At Iaido Tanshinjuku, it is important for students to write about Iaido as they internalize their learning. This piece is about an essential aspect in Iaido, chiburi. Please click on the word to read more. “chiburi”
In the study of Iaido, and many things, it is important to copy what the teacher is modeling. Doing exactly what the teacher is doing, or the model student is showing, is the way we learn the proper technique. Matching our bodies to the exact position that is being shown allows us to learn the ultimate refinement of the technique, and tests our self-control. We must learn the form before we can transcend it.
It is easy to watch a technique or a movement and think, “Oh, I know what he is doing,” and then do something completely different that we think is the same. Instead, try to make your thumb like the teacher’s thumb, try to make the arc of the sword the same arc as the teacher’s arc, match your teacher, copy exactly.
I remember one day training in the dojo and Sensei had gathered a few of the senior students around him as he watched my sempai and I train. He had scolded the group about their lack of progress in the art and told them they had plateaued. Silence settled as they reflected on their development. He then said, “Do you see how Steve uses his saya? He learned that by watching.”
It is difficult to see all the movements of our teachers. There is so much to learn, but if we don’t learn everything we can from our teachers, how can we expect to preserve the teachings? The art will pass from us, and the old teachings will become lost. We must preserve before we can rip it apart, separate it, and reconfigure, “Shuhari”. We must train our minds to see what is there and train to copy the form to preserve it. We are the living legacy of our teachers and in order to honor them we must preserve that which they have taught. Keep training!
One of the biggest obstacles to learning anything is its language. No matter what it is, each career, occupation, skill, family, organization, country, region, etc. has its own language. For a learner, the vocabulary specific to the discipline must be acquired in order to think about the different aspects of that discipline. In basic Mathematics, sum, product, quotient, and factor are some of these content specific words. With each level of understanding, sometimes new vocabulary accompanies that level, as in literature we first learn a figure of speech before refining further between a simile and a metaphor. Using the vocabulary of a discipline provides the vehicle for communication and transmission of the skills.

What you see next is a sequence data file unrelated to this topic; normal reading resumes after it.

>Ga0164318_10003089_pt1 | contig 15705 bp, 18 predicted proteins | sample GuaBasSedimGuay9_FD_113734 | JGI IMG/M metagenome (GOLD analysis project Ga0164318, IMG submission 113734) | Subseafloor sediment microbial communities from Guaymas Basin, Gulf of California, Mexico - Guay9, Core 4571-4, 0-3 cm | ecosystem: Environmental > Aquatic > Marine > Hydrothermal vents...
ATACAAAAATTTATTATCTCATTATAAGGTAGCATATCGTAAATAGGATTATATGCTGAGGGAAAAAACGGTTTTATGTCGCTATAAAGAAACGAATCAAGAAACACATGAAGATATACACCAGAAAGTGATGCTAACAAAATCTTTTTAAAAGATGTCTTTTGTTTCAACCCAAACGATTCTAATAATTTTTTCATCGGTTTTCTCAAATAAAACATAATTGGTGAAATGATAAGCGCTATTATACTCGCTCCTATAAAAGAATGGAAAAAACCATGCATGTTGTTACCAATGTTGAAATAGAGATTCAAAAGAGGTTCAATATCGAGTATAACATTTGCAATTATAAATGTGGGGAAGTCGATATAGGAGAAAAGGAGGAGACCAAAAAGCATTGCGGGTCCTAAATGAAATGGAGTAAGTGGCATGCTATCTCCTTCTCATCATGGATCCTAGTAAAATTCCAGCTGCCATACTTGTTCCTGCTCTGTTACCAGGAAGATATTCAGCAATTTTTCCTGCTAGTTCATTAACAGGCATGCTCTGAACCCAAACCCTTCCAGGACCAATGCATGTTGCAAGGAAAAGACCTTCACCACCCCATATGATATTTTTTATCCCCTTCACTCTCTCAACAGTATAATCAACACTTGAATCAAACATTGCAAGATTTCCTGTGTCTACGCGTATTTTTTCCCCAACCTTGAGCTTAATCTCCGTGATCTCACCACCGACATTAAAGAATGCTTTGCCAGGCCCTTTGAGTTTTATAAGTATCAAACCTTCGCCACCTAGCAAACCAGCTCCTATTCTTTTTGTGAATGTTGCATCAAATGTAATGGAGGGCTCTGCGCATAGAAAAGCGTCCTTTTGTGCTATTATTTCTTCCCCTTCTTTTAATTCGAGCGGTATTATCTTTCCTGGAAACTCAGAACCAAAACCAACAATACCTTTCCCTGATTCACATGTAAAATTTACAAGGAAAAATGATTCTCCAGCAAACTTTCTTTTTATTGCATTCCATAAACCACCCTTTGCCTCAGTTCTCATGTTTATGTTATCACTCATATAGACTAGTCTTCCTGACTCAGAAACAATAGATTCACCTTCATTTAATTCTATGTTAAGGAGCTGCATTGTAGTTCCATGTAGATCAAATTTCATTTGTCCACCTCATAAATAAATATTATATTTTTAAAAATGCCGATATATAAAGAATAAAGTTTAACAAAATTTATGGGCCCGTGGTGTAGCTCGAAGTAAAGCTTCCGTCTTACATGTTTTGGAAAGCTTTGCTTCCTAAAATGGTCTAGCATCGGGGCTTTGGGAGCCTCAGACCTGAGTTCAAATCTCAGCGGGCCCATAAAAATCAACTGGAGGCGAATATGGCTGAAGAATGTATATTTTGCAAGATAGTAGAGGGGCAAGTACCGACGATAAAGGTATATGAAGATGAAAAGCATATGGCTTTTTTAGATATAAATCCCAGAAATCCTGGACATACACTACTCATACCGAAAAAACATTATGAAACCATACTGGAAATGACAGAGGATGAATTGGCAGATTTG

Attached here is a basic set of words used commonly at Iaido Tanshinjuku, and in Iaido practice. Keep Training!
The world is our teacher. In every moment of every day there are lessons to be learned. Some lessons are momentous, and others are subtle. Some people believe that a black belt is an accomplishment, which it is, but it is just the “first step” along the path.
When we are born, it takes us a long time to learn how to walk. We first learn to lift our heads, then roll over, then crawl, then cruise, then we take our first steps without the assistance of others, but as adults we forget how much work it takes to do these things because we walk so much and without much effort. We take walking for granted, and think learning should be instantaneous, after all, there is instant coffee, but learning is not instant. Learning happens in steps and stages. Some steps are higher, some stages are longer.
I suppose the “first step” can be a difficult concept for people to grasp when it takes years to achieve a black belt, and there are many steps along the way to its acquisition. I adopt my teacher’s perspective that a black belt means that the person who wears one knows how to learn. There is an echo in the following: “First you have to teach your sword, then it teaches you.”